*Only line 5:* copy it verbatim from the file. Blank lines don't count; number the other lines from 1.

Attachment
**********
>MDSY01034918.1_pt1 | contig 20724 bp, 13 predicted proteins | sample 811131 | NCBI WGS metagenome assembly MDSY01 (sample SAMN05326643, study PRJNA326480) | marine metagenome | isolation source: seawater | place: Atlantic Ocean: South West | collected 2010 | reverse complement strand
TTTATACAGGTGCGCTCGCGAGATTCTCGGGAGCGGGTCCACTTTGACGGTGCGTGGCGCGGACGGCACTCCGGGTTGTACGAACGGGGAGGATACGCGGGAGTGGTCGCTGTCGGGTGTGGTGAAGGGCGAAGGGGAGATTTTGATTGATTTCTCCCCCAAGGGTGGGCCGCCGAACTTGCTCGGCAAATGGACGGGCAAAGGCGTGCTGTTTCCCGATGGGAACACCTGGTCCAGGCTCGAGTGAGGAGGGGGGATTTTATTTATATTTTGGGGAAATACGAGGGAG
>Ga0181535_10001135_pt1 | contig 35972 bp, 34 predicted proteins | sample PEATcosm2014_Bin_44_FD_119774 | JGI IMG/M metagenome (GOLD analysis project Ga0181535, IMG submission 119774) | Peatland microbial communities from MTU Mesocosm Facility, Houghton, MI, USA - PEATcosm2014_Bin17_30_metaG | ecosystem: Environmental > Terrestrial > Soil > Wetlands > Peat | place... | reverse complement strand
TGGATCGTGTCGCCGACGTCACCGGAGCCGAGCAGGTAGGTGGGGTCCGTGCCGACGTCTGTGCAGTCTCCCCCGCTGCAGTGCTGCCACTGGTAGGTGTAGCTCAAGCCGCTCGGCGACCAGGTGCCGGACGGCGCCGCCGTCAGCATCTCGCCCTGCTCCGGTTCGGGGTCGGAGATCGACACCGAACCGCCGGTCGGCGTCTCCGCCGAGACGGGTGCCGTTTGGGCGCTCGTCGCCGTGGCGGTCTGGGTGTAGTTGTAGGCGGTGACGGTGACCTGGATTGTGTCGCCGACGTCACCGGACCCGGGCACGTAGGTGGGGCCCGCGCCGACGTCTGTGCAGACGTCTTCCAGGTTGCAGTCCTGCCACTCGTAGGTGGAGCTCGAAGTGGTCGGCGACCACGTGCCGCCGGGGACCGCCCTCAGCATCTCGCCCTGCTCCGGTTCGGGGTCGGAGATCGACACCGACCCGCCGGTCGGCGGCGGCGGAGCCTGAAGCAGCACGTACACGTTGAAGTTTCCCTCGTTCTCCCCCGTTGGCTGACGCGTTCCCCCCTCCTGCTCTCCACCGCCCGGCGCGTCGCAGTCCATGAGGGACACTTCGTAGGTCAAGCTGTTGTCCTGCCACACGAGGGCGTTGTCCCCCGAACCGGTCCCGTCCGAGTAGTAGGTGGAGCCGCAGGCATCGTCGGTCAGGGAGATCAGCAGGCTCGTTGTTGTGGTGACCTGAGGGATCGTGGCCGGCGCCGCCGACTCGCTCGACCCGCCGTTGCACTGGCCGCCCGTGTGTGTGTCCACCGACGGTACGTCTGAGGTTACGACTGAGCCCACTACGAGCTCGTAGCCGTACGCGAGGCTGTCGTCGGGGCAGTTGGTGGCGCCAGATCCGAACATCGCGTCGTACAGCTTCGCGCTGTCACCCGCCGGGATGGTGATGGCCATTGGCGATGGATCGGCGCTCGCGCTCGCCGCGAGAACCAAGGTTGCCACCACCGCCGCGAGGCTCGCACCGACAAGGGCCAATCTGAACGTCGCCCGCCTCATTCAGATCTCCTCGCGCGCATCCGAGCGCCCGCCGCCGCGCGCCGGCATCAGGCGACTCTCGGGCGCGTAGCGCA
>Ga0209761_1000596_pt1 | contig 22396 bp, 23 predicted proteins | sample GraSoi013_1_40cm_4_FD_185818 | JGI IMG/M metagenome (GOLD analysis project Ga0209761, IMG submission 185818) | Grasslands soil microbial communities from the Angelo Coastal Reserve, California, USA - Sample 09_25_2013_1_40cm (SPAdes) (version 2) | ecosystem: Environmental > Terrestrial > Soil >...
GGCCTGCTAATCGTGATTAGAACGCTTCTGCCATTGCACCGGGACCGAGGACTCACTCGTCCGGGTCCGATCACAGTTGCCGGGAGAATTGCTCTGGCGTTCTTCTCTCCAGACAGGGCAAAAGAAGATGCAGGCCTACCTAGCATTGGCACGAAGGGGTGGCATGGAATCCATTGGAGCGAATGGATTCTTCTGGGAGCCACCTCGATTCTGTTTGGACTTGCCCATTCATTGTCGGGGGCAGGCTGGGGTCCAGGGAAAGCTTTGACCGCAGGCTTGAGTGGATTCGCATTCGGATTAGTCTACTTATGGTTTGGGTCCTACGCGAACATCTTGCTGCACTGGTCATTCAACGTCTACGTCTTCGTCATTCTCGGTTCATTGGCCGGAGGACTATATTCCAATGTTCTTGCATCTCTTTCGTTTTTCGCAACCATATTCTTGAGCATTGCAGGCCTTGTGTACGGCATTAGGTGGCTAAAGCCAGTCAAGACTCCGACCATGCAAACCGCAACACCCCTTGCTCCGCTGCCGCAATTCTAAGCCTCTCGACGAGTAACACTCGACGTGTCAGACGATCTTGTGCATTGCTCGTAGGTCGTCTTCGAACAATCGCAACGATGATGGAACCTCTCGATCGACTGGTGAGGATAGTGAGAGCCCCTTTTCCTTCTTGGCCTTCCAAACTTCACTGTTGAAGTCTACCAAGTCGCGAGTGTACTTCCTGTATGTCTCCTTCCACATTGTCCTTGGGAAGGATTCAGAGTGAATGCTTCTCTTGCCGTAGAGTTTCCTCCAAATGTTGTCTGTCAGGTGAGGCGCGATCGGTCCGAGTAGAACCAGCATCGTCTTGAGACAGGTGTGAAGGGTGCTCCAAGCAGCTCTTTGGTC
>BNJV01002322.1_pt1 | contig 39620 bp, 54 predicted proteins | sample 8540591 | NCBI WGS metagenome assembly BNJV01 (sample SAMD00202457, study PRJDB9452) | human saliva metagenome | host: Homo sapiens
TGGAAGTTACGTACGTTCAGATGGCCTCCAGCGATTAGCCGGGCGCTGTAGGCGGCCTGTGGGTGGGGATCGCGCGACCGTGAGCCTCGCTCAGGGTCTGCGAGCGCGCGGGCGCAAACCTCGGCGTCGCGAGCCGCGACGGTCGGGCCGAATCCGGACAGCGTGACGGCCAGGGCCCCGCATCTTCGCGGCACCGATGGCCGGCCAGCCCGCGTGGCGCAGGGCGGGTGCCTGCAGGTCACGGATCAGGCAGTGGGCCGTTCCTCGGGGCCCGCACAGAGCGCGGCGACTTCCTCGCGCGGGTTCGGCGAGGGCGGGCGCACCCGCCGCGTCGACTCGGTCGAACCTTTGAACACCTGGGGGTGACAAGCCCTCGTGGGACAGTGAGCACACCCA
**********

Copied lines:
>Ga0209761_1000596_pt1 | contig 22396 bp, 23 predicted proteins | sample GraSoi013_1_40cm_4_FD_185818 | JGI IMG/M metagenome (GOLD analysis project Ga0209761, IMG submission 185818) | Grasslands soil microbial communities from the Angelo Coastal Reserve, California, USA - Sample 09_25_2013_1_40cm (SPAdes) (version 2) | ecosystem: Environmental > Terrestrial > Soil >...